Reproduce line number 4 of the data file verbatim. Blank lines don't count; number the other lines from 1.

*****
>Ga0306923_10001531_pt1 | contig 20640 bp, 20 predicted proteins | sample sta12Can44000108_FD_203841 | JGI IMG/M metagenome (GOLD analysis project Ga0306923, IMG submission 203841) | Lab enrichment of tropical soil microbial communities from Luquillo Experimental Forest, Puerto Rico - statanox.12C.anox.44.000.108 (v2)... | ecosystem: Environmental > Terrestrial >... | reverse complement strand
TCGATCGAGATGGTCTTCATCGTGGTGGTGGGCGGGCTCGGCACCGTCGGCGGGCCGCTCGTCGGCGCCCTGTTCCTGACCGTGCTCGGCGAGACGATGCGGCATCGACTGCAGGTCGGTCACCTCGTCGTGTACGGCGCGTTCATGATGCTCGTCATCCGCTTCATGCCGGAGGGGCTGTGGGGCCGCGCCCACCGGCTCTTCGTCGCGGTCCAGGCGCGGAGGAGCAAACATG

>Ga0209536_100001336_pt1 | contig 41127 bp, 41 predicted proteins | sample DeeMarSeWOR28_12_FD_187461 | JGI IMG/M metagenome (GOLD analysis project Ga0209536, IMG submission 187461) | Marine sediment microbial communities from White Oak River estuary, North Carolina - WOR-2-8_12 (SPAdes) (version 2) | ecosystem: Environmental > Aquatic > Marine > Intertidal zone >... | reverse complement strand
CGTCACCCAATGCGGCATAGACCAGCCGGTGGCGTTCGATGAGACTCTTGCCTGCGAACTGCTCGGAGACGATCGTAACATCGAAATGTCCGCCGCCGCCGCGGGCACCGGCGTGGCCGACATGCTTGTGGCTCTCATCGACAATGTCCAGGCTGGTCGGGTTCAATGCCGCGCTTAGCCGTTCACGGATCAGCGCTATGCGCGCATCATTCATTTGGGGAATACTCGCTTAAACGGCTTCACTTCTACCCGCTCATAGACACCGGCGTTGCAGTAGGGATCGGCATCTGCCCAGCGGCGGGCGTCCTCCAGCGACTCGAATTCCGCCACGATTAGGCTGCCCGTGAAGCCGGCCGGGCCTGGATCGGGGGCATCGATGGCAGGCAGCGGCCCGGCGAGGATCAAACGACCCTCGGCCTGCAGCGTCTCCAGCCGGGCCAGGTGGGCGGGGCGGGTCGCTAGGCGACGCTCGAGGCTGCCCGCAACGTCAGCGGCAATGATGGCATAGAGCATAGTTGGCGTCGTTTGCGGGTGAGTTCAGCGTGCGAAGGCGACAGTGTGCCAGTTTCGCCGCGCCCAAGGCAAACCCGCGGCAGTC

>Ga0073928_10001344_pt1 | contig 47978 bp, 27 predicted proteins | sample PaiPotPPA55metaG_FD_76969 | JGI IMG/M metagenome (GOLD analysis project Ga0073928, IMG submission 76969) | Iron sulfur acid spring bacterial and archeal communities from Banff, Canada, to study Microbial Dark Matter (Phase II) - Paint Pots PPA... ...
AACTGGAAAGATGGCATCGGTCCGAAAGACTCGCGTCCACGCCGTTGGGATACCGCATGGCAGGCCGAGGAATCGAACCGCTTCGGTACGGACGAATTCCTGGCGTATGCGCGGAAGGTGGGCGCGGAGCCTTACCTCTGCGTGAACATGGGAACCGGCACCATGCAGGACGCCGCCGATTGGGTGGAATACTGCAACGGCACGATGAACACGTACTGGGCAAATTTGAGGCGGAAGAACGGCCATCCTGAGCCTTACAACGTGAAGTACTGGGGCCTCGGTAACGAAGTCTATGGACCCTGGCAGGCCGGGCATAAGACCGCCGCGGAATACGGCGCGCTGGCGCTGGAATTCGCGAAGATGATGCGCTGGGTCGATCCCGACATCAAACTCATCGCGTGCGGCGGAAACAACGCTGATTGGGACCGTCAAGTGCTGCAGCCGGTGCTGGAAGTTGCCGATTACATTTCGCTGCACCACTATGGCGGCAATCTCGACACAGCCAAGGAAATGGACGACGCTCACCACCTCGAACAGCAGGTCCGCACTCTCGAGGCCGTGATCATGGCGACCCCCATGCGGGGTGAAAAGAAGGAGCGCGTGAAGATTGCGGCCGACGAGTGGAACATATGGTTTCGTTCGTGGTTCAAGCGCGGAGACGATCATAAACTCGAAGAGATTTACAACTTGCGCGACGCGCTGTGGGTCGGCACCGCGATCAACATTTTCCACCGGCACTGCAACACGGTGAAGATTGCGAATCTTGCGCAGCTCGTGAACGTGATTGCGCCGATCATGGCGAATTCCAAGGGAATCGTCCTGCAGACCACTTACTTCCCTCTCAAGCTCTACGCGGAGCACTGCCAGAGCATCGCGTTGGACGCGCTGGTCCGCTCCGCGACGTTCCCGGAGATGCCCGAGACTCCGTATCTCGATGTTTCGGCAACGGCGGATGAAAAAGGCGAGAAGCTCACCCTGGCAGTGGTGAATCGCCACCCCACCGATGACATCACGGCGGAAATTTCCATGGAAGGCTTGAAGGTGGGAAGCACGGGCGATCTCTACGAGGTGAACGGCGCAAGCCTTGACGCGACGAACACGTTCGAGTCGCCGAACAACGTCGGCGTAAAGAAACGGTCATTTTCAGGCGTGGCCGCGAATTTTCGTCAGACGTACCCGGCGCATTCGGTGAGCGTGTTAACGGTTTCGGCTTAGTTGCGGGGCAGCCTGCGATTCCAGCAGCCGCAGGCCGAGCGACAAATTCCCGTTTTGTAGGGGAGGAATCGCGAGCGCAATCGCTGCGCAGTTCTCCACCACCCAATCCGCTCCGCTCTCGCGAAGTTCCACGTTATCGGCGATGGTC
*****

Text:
CGTCACCCAATGCGGCATAGACCAGCCGGTGGCGTTCGATGAGACTCTTGCCTGCGAACTGCTCGGAGACGATCGTAACATCGAAATGTCCGCCGCCGCCGCGGGCACCGGCGTGGCCGACATGCTTGTGGCTCTCATCGACAATGTCCAGGCTGGTCGGGTTCAATGCCGCGCTTAGCCGTTCACGGATCAGCGCTATGCGCGCATCATTCATTTGGGGAATACTCGCTTAAACGGCTTCACTTCTACCCGCTCATAGACACCGGCGTTGCAGTAGGGATCGGCATCTGCCCAGCGGCGGGCGTCCTCCAGCGACTCGAATTCCGCCACGATTAGGCTGCCCGTGAAGCCGGCCGGGCCTGGATCGGGGGCATCGATGGCAGGCAGCGGCCCGGCGAGGATCAAACGACCCTCGGCCTGCAGCGTCTCCAGCCGGGCCAGGTGGGCGGGGCGGGTCGCTAGGCGACGCTCGAGGCTGCCCGCAACGTCAGCGGCAATGATGGCATAGAGCATAGTTGGCGTCGTTTGCGGGTGAGTTCAGCGTGCGAAGGCGACAGTGTGCCAGTTTCGCCGCGCCCAAGGCAAACCCGCGGCAGTC